2012 NFL Draft: Constructing the Pittsburgh Steelers First-Round Draft Board

Chris Gazze@ChrisG_PITCorrespondent IMarch 30, 2012

2012 NFL Draft: Constructing the Pittsburgh Steelers First-Round Draft Board

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    Free agency is upon us and as with most years, the Pittsburgh Steelers will be bystanders until the dust settles. They value building through the draft more so than free agency and are actively putting their draft board together as they continue to scout players at their pro days.

    At this point of the offseason, Pittsburgh's draft board is more or less in place and the evaluations that the team is now making are confirming what they had learned throughout the college football season and during offseason bowl games and the combine.

    The Steelers are also able to interview players which will provide further insight that cannot be seen on the field.

    Pittsburgh will use a combination of all of this information and combine it with the future potential of each player and see how they each fit within the team's needs.

    As the Steelers put together their final draft board, there are several positions that can be eliminated from first-round consideration.

Players That the Steelers Do Not Need

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    Pittsburgh is set a quarterback with Ben Roethlisberger and at tight end with Heath Miller. Neither position should be considered in the first. After spending first round selections on defensive end in 2009 and 2011, it is unlikely they take a third in four years.

    Wide receiver is a fluid situation depending on what happens with Mike Wallace. If Wallace is signed, that means the Steelers would have their top three receivers returning next year and not have a need at the position. If he isn't, all of a sudden receiver becomes one of their top needs.

    The rest of the positions are fair game whether it is a need for a starter or for upgraded depth. That leaves the Steelers with plenty of options for the 24th overall selection in the draft.

    Before we get to who may top the Steelers wish list, let’s look at who has been eliminated from the draft board.

    The top quarterbacks will not be under consideration. That means no Andrew Luck or Robert Griffin III, who figure to be gone with the first two picks, as well as Ryan Tannehill.

    Though there is no true first-round prospect at tight end, the top player at the position, Coby Fleener, will not be an option for the Steelers in the first.

    Things get interesting with defensive end as there are quality prospects at the position that the Steelers could consider, but they would have to be of unbelievable value to invest yet another first-round selection on one.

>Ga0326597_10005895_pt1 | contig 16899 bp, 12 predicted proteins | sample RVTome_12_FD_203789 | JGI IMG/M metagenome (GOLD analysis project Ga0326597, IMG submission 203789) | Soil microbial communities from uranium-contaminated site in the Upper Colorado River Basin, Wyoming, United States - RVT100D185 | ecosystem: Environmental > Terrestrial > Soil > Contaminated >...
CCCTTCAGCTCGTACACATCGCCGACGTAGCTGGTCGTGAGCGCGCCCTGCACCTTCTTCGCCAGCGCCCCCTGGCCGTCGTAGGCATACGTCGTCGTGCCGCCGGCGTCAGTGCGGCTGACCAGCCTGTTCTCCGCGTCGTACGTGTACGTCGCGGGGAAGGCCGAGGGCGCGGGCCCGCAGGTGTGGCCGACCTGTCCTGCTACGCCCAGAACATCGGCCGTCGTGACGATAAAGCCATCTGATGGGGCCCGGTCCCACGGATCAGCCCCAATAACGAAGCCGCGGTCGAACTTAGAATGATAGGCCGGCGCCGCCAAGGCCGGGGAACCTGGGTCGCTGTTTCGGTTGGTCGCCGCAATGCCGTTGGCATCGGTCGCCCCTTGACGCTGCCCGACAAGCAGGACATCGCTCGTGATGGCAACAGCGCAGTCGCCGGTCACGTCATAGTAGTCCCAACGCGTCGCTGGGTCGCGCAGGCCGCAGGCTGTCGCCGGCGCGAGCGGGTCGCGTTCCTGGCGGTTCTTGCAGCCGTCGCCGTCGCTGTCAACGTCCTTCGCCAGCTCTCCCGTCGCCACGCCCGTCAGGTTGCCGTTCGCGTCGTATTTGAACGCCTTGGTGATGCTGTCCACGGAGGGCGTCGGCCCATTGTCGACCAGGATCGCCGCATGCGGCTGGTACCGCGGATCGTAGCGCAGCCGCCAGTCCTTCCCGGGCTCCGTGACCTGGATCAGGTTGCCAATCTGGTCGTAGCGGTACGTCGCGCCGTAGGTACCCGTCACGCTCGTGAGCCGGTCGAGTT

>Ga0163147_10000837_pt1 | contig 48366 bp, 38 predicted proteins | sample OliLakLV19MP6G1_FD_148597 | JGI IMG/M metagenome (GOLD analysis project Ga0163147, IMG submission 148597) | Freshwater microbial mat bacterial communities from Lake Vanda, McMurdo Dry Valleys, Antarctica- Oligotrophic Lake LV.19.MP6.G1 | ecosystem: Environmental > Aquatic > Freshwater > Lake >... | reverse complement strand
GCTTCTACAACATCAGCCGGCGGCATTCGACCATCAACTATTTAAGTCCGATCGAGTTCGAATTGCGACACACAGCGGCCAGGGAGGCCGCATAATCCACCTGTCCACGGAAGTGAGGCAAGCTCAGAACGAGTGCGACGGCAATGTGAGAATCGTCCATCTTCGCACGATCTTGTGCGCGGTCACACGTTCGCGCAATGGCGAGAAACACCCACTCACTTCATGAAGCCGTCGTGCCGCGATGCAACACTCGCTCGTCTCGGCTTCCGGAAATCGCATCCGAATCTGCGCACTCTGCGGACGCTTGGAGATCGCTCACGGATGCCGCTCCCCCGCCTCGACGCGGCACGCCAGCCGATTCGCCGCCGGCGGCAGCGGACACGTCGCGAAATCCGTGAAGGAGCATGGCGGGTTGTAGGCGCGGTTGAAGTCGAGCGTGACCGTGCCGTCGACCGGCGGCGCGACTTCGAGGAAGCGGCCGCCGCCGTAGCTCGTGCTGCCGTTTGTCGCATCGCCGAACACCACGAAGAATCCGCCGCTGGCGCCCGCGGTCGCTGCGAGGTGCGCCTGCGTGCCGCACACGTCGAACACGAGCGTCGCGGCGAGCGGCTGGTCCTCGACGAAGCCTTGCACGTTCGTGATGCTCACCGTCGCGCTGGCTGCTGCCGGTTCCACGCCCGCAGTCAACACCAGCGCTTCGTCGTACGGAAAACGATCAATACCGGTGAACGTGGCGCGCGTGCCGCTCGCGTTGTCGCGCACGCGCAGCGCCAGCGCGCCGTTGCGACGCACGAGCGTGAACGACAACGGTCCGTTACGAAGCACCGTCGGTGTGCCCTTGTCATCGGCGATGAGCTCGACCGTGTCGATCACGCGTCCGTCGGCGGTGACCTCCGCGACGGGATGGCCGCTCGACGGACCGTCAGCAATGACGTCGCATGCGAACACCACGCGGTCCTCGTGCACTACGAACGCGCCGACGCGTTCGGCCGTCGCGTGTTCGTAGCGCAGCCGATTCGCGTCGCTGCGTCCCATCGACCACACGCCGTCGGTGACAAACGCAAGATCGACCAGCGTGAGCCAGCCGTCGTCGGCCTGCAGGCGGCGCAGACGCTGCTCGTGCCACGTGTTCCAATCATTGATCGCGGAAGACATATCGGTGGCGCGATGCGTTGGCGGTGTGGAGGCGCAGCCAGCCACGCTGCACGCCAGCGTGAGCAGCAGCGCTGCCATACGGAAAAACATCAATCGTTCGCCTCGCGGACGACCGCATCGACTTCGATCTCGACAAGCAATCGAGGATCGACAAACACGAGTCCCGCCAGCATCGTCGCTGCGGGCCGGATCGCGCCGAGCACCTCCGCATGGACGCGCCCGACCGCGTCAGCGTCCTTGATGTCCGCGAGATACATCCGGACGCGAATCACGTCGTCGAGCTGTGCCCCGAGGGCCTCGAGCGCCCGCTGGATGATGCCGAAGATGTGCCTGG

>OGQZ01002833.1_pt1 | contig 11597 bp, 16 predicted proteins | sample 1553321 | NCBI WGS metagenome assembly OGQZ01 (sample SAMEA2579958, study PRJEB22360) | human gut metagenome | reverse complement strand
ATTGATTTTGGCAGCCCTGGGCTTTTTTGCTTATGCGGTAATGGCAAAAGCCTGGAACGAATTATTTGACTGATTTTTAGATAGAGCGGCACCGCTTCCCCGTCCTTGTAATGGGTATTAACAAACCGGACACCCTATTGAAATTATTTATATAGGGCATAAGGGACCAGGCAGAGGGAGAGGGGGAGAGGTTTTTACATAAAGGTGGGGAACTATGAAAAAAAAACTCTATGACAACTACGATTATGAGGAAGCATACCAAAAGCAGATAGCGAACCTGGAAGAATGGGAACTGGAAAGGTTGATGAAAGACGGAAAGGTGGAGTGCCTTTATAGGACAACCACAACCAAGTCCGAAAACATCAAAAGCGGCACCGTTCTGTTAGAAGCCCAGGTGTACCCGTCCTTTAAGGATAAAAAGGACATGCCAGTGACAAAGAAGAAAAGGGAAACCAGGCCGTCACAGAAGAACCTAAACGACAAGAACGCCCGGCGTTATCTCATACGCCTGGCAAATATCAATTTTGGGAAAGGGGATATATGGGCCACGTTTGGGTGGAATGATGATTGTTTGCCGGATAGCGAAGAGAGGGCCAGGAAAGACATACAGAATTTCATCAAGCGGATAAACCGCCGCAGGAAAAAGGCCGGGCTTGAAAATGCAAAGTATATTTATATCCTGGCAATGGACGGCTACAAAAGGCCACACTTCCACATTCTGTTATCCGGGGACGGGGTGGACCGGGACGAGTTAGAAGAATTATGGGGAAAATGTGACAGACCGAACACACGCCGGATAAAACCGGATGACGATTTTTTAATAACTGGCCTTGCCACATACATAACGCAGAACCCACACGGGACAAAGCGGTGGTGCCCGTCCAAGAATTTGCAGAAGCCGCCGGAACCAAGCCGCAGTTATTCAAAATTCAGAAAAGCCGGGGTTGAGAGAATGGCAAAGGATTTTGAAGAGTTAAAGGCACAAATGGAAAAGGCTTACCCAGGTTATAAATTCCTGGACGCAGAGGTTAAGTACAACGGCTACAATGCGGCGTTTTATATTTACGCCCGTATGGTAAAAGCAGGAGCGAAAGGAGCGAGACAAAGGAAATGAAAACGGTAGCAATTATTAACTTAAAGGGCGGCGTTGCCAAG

What this means is that the Steelers will only take a player such as Michael Brockers, Devon Still or Fletcher Cox if they are the best available player–which may be the case depending on how the dominoes fall. All could be good players, but they should not be rated higher than players at other positions.

    With the assumption that Wallace signs, the chances for drafting Justin Blackmon (who should be long gone by 24), Michael Floyd, Alshon Jeffery or Kendall Wright can all be taken off the board.

Who Else Can Be Eliminated?

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    Who else can be eliminated? Not that the Steelers would not immediately jump on any of these players, but there are a number of prospects who will be drafted in the top part of the draft and won't be available for Pittsburgh.

    On offense, players such as tackles Matt Kalil and Riley Reiff, guard David DeCastro and running back Trent Richardson all figure to be well out of the Steelers' reach as early first-rounders.

    The same can be said about several defensive players such as cornerback Morris Claiborne and pass rushers Quinton Coples and Melvin Ingram.

    Janoris Jenkins, cornerback from North Alabama, will likely be available, but character concerns will drop him from the Steelers draft board.

    Who does that leave? Plenty of options for the Steelers.

Top Needs

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    The top needs are nose tackle, inside linebacker, guard and tackle. These players will sit at the top of the draft board.

    Dontari Poe is the top 3-4 nose tackle available, but with a good showing at the combine and a high ceiling, he may be out of the Steelers range. Pittsburgh's other option is Alameda Ta'amu, who is more of a second round pick, but the Steelers may have to reach if they want to ensure themselves a starting quality nose tackle.

    There are two options at inside linebacker with Luke Kuechly, rated as the top player at his position, and Dont'a Hightower, who may only be a two-down player because of concerns about his coverage skills.

    With DeCastro likely gone, that leaves Cordy Glenn as the top available guard. He also has the versatility to play tackle, which should catch the eye of the Steelers coaches. Kelechi Osemele is another lineman who can play multiple positions, but is a better fit at guard in the NFL. If the Steelers want to reach, they may look at Kevin Zeitler. Pittsburgh could also look at center Peter Konz and then move him to guard.

    Pittsburgh will not shy away if a good tackle falls to them, particularly with Willie Colon's injury concerns. Jonathan Martin is unlikely to fall to the Steelers' selection, but he and Mike Adams will be within their range. Martin can play left tackle while Adams would play on the right side.

Other Options

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    The Steelers have a number of secondary needs that could take a priority if the right players fall. The injury to Rashard Mendenhall means that the Steelers may look for a future starting running back. Pittsburgh could find a developmental option at safety as well, as both Troy Polamalu and Ryan Clark are over 30 years old.